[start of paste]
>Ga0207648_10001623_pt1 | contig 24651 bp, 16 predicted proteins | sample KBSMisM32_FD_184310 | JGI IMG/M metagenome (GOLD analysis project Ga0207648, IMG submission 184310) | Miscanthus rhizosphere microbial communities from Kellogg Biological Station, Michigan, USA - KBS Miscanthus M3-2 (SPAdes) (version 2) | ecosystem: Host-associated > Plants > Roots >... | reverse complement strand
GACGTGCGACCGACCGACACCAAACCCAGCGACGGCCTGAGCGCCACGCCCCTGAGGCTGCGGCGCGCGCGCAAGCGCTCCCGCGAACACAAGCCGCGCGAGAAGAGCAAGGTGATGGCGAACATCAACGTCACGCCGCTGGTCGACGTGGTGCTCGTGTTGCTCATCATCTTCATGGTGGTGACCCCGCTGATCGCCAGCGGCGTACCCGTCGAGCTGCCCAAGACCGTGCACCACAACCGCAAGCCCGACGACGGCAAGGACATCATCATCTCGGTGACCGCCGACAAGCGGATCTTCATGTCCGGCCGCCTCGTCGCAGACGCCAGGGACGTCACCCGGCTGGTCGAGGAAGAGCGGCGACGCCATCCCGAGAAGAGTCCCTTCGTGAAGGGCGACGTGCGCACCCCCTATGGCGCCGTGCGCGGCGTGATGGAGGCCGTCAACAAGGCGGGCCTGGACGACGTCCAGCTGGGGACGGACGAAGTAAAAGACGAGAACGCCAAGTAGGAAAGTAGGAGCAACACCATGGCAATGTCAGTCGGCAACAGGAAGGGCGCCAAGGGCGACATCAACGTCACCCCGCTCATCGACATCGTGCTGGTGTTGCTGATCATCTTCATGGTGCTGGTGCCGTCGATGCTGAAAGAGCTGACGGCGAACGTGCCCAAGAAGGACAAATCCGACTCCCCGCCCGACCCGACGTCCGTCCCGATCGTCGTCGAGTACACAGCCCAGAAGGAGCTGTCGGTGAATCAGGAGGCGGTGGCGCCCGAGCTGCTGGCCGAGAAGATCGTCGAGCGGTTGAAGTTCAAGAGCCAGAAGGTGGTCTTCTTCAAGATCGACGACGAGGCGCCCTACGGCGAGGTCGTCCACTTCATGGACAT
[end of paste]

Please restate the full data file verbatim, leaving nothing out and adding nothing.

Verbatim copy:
>Ga0207648_10001623_pt1 | contig 24651 bp, 16 predicted proteins | sample KBSMisM32_FD_184310 | JGI IMG/M metagenome (GOLD analysis project Ga0207648, IMG submission 184310) | Miscanthus rhizosphere microbial communities from Kellogg Biological Station, Michigan, USA - KBS Miscanthus M3-2 (SPAdes) (version 2) | ecosystem: Host-associated > Plants > Roots >... | reverse complement strand
GACGTGCGACCGACCGACACCAAACCCAGCGACGGCCTGAGCGCCACGCCCCTGAGGCTGCGGCGCGCGCGCAAGCGCTCCCGCGAACACAAGCCGCGCGAGAAGAGCAAGGTGATGGCGAACATCAACGTCACGCCGCTGGTCGACGTGGTGCTCGTGTTGCTCATCATCTTCATGGTGGTGACCCCGCTGATCGCCAGCGGCGTACCCGTCGAGCTGCCCAAGACCGTGCACCACAACCGCAAGCCCGACGACGGCAAGGACATCATCATCTCGGTGACCGCCGACAAGCGGATCTTCATGTCCGGCCGCCTCGTCGCAGACGCCAGGGACGTCACCCGGCTGGTCGAGGAAGAGCGGCGACGCCATCCCGAGAAGAGTCCCTTCGTGAAGGGCGACGTGCGCACCCCCTATGGCGCCGTGCGCGGCGTGATGGAGGCCGTCAACAAGGCGGGCCTGGACGACGTCCAGCTGGGGACGGACGAAGTAAAAGACGAGAACGCCAAGTAGGAAAGTAGGAGCAACACCATGGCAATGTCAGTCGGCAACAGGAAGGGCGCCAAGGGCGACATCAACGTCACCCCGCTCATCGACATCGTGCTGGTGTTGCTGATCATCTTCATGGTGCTGGTGCCGTCGATGCTGAAAGAGCTGACGGCGAACGTGCCCAAGAAGGACAAATCCGACTCCCCGCCCGACCCGACGTCCGTCCCGATCGTCGTCGAGTACACAGCCCAGAAGGAGCTGTCGGTGAATCAGGAGGCGGTGGCGCCCGAGCTGCTGGCCGAGAAGATCGTCGAGCGGTTGAAGTTCAAGAGCCAGAAGGTGGTCTTCTTCAAGATCGACGACGAGGCGCCCTACGGCGAGGTCGTCCACTTCATGGACAT